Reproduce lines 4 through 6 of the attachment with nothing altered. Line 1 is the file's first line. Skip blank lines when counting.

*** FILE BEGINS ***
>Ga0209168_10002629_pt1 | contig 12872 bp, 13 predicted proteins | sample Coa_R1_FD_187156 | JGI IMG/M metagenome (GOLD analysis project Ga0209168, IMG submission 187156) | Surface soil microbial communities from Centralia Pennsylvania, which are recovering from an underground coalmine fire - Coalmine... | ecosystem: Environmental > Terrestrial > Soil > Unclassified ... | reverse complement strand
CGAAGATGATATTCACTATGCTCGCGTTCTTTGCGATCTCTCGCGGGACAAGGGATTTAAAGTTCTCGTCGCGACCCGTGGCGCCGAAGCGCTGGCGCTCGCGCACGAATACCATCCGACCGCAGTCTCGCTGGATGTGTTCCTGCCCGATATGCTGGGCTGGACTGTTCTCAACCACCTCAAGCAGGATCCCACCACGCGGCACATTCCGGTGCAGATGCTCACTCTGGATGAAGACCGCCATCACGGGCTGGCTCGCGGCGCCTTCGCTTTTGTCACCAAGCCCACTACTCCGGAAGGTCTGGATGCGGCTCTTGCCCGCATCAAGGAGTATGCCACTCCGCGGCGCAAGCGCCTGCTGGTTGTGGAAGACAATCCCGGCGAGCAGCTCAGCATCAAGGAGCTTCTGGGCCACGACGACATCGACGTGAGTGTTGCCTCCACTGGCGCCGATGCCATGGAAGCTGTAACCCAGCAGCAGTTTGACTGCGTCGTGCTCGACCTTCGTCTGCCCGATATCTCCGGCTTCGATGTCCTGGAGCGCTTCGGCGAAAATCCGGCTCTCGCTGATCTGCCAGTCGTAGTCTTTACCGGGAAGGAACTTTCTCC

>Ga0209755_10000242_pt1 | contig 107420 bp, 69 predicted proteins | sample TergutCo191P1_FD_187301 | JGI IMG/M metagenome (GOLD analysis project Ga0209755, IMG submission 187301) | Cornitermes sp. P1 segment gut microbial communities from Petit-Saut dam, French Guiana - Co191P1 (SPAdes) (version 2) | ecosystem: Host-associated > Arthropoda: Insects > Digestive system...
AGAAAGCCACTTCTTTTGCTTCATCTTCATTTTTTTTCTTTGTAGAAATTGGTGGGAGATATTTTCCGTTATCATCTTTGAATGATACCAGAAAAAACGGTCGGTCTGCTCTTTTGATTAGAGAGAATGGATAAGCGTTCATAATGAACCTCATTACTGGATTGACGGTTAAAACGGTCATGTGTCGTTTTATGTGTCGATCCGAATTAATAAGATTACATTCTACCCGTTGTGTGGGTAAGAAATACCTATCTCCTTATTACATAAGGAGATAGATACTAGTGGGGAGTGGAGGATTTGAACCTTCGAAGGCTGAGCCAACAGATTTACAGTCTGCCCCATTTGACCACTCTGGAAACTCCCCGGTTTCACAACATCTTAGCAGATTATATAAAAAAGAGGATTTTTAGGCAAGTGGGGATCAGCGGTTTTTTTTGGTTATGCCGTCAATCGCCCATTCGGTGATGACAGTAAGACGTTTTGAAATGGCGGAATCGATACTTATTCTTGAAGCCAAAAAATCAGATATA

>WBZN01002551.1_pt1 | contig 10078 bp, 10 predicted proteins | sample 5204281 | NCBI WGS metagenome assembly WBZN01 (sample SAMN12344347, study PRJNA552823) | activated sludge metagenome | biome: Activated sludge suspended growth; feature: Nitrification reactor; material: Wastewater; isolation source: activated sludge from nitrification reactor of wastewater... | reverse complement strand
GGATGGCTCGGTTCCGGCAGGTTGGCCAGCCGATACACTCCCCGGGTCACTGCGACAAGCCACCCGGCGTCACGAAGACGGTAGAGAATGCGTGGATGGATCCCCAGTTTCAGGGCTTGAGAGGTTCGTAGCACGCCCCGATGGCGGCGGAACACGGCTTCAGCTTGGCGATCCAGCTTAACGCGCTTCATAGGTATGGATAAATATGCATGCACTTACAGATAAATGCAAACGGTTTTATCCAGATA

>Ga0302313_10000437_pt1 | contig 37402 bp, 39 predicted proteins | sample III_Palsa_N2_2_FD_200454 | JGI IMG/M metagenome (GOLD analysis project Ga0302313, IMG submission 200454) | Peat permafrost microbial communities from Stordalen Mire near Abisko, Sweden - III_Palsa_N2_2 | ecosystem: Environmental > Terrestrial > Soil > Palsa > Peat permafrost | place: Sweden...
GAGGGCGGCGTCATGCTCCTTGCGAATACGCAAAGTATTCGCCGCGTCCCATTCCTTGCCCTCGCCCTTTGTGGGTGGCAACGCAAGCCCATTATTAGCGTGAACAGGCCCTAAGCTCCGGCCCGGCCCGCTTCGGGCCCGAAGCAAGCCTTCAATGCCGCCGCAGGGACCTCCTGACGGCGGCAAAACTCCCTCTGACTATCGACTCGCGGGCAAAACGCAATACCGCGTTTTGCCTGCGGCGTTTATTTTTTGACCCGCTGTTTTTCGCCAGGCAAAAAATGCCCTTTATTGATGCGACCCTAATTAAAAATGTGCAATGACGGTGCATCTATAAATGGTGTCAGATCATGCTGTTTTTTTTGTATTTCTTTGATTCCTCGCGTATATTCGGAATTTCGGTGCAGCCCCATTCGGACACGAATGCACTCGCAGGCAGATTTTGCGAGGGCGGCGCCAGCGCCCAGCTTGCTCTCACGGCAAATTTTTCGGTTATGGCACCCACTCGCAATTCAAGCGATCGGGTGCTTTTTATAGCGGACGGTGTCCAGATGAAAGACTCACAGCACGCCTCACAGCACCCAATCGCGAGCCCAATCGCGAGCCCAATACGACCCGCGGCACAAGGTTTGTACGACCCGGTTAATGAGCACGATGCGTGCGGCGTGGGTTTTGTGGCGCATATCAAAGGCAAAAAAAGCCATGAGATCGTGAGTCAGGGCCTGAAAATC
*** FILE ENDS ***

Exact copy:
AGAAAGCCACTTCTTTTGCTTCATCTTCATTTTTTTTCTTTGTAGAAATTGGTGGGAGATATTTTCCGTTATCATCTTTGAATGATACCAGAAAAAACGGTCGGTCTGCTCTTTTGATTAGAGAGAATGGATAAGCGTTCATAATGAACCTCATTACTGGATTGACGGTTAAAACGGTCATGTGTCGTTTTATGTGTCGATCCGAATTAATAAGATTACATTCTACCCGTTGTGTGGGTAAGAAATACCTATCTCCTTATTACATAAGGAGATAGATACTAGTGGGGAGTGGAGGATTTGAACCTTCGAAGGCTGAGCCAACAGATTTACAGTCTGCCCCATTTGACCACTCTGGAAACTCCCCGGTTTCACAACATCTTAGCAGATTATATAAAAAAGAGGATTTTTAGGCAAGTGGGGATCAGCGGTTTTTTTTGGTTATGCCGTCAATCGCCCATTCGGTGATGACAGTAAGACGTTTTGAAATGGCGGAATCGATACTTATTCTTGAAGCCAAAAAATCAGATATA

>WBZN01002551.1_pt1 | contig 10078 bp, 10 predicted proteins | sample 5204281 | NCBI WGS metagenome assembly WBZN01 (sample SAMN12344347, study PRJNA552823) | activated sludge metagenome | biome: Activated sludge suspended growth; feature: Nitrification reactor; material: Wastewater; isolation source: activated sludge from nitrification reactor of wastewater... | reverse complement strand
GGATGGCTCGGTTCCGGCAGGTTGGCCAGCCGATACACTCCCCGGGTCACTGCGACAAGCCACCCGGCGTCACGAAGACGGTAGAGAATGCGTGGATGGATCCCCAGTTTCAGGGCTTGAGAGGTTCGTAGCACGCCCCGATGGCGGCGGAACACGGCTTCAGCTTGGCGATCCAGCTTAACGCGCTTCATAGGTATGGATAAATATGCATGCACTTACAGATAAATGCAAACGGTTTTATCCAGATA